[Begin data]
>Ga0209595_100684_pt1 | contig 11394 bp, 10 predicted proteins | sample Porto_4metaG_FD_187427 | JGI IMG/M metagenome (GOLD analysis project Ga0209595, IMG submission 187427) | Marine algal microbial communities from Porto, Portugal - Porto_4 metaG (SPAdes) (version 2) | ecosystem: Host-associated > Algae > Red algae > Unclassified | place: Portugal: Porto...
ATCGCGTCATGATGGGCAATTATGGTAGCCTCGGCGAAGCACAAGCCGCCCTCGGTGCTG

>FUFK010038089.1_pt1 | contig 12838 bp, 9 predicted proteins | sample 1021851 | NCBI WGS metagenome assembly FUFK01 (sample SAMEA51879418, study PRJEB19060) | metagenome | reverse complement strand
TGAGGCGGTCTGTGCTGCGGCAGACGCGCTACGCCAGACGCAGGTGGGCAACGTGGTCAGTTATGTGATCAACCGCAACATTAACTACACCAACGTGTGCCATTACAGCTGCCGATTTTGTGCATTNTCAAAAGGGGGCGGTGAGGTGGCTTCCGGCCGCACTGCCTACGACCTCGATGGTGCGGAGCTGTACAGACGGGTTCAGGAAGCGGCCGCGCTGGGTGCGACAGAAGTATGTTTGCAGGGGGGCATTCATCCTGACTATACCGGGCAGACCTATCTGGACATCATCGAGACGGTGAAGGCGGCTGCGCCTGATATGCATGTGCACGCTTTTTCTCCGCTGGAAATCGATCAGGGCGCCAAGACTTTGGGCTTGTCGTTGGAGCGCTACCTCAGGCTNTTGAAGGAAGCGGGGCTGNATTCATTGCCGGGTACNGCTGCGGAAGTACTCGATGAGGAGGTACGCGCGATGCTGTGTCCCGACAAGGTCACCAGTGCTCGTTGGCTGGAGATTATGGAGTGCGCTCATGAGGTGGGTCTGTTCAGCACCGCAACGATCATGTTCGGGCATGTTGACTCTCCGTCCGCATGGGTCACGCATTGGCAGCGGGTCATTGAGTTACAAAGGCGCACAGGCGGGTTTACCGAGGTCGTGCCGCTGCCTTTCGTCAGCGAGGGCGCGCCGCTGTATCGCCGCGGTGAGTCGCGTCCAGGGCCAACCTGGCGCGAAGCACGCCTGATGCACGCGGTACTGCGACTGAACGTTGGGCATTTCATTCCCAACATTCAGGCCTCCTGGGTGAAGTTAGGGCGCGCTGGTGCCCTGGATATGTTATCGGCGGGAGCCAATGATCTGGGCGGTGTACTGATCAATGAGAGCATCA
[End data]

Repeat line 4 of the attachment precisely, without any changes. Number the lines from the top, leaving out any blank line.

TGAGGCGGTCTGTGCTGCGGCAGACGCGCTACGCCAGACGCAGGTGGGCAACGTGGTCAGTTATGTGATCAACCGCAACATTAACTACACCAACGTGTGCCATTACAGCTGCCGATTTTGTGCATTNTCAAAAGGGGGCGGTGAGGTGGCTTCCGGCCGCACTGCCTACGACCTCGATGGTGCGGAGCTGTACAGACGGGTTCAGGAAGCGGCCGCGCTGGGTGCGACAGAAGTATGTTTGCAGGGGGGCATTCATCCTGACTATACCGGGCAGACCTATCTGGACATCATCGAGACGGTGAAGGCGGCTGCGCCTGATATGCATGTGCACGCTTTTTCTCCGCTGGAAATCGATCAGGGCGCCAAGACTTTGGGCTTGTCGTTGGAGCGCTACCTCAGGCTNTTGAAGGAAGCGGGGCTGNATTCATTGCCGGGTACNGCTGCGGAAGTACTCGATGAGGAGGTACGCGCGATGCTGTGTCCCGACAAGGTCACCAGTGCTCGTTGGCTGGAGATTATGGAGTGCGCTCATGAGGTGGGTCTGTTCAGCACCGCAACGATCATGTTCGGGCATGTTGACTCTCCGTCCGCATGGGTCACGCATTGGCAGCGGGTCATTGAGTTACAAAGGCGCACAGGCGGGTTTACCGAGGTCGTGCCGCTGCCTTTCGTCAGCGAGGGCGCGCCGCTGTATCGCCGCGGTGAGTCGCGTCCAGGGCCAACCTGGCGCGAAGCACGCCTGATGCACGCGGTACTGCGACTGAACGTTGGGCATTTCATTCCCAACATTCAGGCCTCCTGGGTGAAGTTAGGGCGCGCTGGTGCCCTGGATATGTTATCGGCGGGAGCCAATGATCTGGGCGGTGTACTGATCAATGAGAGCATCA